Monday, 14 January 2013

Turmeric for Skin

Turmeric is a common ingredient in Indian and Middle Eastern cuisine, commonly used as a substitute for saffron because of its similar flavor and ability to turn food a golden color. It can be add zest to any dish and is frequently used along with a number of other spices to create a curry flavor. Turmeric is also a commonly used ingredient in Chinese medicine, although there is little evidence that it has real medicinal use.

Turmeric (Curcuma longa) is revered around the world as "the spice of life" and it is frequently used in a wide range of products including perfume, cosmetics, dyes and essential oils. Thai, Indian and Persian cuisines use turmeric for color and flavor, especially in curries. India is the main exporter of turmeric and although there are approximately 70 varieties of Curcuma longa found around the world, Madras turmeric and Allepey turmeric are the most well-known. Ayurvedic and Chinese medicines use curcumin, the active ingredient in turmeric, to alleviate arthritis, depression, diabetes, stomach ailments and inflammation. Studies are finding that turmeric may even prevent certain types of cancer.

Add turmeric, curry powder, cayenne pepper and ginger to a potato salad to give it a spicy and savory kick. Use about half a teaspoon of the turmeric and cayenne pepper and a teaspoon of the curry powder and ginger.

Use turmeric in any recipe for Worcestershire sauce to add some heat. Use about a half teaspoon to a teaspoon.
Throw some turmeric, along with cayenne pepper, onion and garlic powder and a couple of bouillon cubes, in with your rice and you'll get delicious yellow colored rice. For each cup of rice use 1/4 teaspoon of turmeric, a pinch of the cayenne pepper, 1/8 teaspoon of garlic pepper, 1/2 teaspoon of onion powder and 3 bouillon cubes.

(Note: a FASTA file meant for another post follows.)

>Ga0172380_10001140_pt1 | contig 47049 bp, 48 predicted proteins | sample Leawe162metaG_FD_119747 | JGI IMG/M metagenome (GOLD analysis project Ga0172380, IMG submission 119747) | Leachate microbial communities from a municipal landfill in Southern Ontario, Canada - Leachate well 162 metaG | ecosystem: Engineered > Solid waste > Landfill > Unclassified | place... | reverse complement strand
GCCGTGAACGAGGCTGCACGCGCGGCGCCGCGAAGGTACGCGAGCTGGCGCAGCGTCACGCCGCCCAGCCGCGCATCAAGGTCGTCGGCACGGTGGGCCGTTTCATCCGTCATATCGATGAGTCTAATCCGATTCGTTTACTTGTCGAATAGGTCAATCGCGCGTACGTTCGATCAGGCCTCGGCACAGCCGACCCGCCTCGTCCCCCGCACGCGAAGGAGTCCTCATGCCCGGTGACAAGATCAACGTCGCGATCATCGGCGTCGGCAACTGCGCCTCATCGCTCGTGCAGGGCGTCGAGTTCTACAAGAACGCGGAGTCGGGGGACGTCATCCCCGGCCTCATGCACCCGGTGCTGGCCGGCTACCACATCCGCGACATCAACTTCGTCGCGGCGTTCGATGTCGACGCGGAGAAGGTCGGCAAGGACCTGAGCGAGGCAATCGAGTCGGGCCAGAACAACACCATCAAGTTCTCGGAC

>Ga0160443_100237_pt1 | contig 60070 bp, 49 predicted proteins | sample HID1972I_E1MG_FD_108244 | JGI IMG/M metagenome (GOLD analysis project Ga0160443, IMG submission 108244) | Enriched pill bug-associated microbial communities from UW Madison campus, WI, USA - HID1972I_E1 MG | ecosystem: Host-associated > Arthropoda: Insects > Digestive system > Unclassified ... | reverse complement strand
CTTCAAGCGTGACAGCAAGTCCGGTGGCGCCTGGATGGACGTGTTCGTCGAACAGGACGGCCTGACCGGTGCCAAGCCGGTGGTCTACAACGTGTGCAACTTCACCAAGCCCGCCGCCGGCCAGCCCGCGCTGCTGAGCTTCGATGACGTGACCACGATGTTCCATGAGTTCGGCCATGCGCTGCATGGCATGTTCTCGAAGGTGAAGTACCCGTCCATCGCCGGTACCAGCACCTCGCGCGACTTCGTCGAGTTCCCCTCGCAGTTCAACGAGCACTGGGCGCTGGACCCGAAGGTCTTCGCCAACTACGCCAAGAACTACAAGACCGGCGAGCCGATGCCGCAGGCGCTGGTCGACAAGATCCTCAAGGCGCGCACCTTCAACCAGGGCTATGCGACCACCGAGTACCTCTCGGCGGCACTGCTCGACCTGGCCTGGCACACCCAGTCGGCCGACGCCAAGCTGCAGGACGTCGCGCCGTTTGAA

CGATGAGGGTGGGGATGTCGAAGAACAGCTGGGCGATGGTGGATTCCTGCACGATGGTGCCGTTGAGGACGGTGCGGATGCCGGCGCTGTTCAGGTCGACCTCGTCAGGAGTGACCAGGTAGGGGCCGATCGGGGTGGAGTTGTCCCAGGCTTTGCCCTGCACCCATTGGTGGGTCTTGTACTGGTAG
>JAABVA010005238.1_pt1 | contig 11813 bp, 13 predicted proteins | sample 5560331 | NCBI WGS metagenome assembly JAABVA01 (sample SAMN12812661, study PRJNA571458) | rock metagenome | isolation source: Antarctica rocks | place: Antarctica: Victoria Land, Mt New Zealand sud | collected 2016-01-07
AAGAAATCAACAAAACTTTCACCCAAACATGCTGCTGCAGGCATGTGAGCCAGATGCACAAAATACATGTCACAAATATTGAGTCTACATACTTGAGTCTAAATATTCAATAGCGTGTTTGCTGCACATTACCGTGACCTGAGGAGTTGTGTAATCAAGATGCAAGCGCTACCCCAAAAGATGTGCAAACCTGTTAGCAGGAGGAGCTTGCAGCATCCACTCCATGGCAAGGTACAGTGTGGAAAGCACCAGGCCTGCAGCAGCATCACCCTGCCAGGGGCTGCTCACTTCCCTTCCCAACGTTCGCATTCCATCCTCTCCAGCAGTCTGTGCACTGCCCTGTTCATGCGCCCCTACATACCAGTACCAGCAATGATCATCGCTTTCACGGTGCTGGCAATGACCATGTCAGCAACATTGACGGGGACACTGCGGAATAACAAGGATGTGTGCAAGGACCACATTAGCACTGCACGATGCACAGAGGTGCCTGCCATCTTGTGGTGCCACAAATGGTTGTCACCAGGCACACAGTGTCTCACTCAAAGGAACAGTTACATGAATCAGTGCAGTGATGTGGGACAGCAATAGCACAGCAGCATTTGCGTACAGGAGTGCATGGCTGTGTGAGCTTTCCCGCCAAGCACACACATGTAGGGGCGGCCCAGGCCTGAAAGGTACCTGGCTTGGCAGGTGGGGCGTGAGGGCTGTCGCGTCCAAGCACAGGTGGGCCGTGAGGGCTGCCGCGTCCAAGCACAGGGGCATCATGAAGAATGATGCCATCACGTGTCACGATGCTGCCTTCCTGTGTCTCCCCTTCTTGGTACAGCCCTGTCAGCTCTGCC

Adding turmeric, along with spices like cayenne or chili powder, to a pickling recipe can make deliciously spicy pickles. Use about a tablespoon of the turmeric and about a quarter tablespoon of the cayenne or chili powder. Combine 1/2 teaspoon turmeric, 1 teaspoon cumin, 1 teaspoon ground coriander, 1 teaspoon chili powder and 1/2 teaspoon salt to make a quick curry powder that goes great with chicken or vegetables.

Common turmeric varieties
The most commonly produced turmeric, Curcuma longa, is referred to simply as turmeric or Indian saffron. The U.S. and Britain regularly import Madras turmeric to spice curries, pickles, mustard and other foodstuffs. Madras turmeric is grown in the Tamil Nadu region of India and it is bright yellow in color.

Another popular variety is Alleppey turmeric, also called Alleppey Finger turmeric; this variety comes from the Kerala region of India and it is preferred by cooks because the powdered form has a flavor that is most similar to fresh turmeric. The Alleppey root is dark in color due to high concentrations of curcumin.

Lesser known varieties
Lesser known varieties of turmeric are produced in different regions of India and are frequently named for the location where they are grown, such as Erode, Salem, Suvarna, Sudarshana, Suguna, Rajapore, Sangli, Nizamabad, Local Haldi, China-scented, Thodopuza, and Red-streaked turmeric varieties.

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1 comment:

  1. buy best quality saffron at your door step. kesar is good for health and this best for pregnant women for his child. kesar is Indian name of saffron.


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